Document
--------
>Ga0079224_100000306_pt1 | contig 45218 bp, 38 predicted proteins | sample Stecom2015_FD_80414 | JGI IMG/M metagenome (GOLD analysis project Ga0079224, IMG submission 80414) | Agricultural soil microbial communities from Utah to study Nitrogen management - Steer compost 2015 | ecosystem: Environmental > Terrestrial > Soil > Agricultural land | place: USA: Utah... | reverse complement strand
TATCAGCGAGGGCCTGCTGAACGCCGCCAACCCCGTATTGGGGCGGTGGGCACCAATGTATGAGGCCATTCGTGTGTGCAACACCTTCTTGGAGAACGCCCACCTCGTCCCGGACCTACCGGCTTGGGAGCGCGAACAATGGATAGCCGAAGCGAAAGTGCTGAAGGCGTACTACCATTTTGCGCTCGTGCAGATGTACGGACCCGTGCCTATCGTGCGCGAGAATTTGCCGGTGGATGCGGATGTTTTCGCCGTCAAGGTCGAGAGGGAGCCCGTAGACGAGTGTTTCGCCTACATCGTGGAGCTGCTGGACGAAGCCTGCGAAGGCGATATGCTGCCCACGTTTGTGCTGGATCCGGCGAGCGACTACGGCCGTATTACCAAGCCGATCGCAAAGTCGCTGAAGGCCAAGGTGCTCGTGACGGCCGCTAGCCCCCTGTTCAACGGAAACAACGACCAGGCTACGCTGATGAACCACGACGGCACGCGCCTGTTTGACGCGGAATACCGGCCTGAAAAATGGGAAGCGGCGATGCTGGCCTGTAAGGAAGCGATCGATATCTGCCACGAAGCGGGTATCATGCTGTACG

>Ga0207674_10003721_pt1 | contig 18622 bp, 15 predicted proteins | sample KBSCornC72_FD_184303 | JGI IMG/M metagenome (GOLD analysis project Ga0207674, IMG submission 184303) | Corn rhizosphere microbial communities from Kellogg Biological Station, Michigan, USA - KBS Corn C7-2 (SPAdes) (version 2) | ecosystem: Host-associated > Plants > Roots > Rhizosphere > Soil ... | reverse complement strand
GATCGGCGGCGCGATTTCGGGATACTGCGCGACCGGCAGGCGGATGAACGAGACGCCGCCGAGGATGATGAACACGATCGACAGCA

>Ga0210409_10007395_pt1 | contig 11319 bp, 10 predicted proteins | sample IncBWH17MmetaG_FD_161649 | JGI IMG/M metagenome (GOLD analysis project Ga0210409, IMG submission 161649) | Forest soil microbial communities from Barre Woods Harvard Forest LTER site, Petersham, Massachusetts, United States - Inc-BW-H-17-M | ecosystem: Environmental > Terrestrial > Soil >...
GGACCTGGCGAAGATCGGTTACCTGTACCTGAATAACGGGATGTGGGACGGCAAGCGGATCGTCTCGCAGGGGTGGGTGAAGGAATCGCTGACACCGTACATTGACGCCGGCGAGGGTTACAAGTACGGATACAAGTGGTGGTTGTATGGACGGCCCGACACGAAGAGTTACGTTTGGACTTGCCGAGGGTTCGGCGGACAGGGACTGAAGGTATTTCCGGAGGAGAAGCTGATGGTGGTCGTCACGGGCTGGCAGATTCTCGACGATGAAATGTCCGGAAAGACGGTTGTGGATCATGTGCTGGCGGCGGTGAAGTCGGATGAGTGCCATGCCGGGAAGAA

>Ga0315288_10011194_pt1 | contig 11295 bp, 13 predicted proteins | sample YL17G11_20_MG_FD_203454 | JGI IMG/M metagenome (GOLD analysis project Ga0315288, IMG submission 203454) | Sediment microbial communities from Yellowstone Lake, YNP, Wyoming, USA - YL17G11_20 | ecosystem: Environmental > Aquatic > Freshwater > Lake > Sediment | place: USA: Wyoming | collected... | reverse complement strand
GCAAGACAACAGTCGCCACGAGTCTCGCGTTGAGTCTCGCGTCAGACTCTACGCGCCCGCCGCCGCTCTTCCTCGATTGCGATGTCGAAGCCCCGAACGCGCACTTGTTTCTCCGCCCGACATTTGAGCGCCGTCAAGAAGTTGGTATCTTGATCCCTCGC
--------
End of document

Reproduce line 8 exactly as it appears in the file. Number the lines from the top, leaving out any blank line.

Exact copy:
GCAAGACAACAGTCGCCACGAGTCTCGCGTTGAGTCTCGCGTCAGACTCTACGCGCCCGCCGCCGCTCTTCCTCGATTGCGATGTCGAAGCCCCGAACGCGCACTTGTTTCTCCGCCCGACATTTGAGCGCCGTCAAGAAGTTGGTATCTTGATCCCTCGC